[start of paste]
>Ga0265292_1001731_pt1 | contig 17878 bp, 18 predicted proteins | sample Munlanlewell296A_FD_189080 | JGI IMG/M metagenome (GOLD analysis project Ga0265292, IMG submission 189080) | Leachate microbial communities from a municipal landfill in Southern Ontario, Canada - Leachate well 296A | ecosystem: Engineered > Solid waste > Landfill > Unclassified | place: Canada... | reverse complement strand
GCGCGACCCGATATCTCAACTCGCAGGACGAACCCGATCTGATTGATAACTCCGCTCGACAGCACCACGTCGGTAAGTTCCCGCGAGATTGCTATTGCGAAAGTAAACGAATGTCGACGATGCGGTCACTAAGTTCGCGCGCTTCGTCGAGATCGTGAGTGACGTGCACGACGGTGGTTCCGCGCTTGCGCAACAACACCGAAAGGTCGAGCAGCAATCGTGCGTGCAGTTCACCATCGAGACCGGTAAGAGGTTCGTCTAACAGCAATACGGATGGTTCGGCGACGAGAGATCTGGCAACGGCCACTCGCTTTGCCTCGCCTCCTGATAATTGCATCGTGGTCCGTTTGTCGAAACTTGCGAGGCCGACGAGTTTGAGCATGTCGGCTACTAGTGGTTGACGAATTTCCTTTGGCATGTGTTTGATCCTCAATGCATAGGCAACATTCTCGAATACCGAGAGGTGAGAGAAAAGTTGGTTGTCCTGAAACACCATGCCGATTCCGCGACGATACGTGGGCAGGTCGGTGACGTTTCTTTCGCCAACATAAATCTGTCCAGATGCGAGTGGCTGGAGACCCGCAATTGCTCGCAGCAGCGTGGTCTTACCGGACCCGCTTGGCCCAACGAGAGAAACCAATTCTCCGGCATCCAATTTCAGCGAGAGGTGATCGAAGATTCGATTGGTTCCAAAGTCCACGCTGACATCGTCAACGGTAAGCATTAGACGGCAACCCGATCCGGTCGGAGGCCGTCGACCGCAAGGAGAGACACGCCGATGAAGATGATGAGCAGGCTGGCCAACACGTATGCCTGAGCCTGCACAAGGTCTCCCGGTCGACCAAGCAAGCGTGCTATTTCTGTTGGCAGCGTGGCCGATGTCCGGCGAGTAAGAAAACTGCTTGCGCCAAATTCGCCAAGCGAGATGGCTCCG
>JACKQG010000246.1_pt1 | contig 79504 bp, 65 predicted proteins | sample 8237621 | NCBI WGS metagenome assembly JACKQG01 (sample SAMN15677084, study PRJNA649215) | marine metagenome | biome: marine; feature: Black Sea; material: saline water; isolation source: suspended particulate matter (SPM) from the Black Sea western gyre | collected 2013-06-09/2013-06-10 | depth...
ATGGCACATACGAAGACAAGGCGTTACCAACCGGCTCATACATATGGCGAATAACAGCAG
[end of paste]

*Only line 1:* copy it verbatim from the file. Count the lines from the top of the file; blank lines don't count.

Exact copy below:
>Ga0265292_1001731_pt1 | contig 17878 bp, 18 predicted proteins | sample Munlanlewell296A_FD_189080 | JGI IMG/M metagenome (GOLD analysis project Ga0265292, IMG submission 189080) | Leachate microbial communities from a municipal landfill in Southern Ontario, Canada - Leachate well 296A | ecosystem: Engineered > Solid waste > Landfill > Unclassified | place: Canada... | reverse complement strand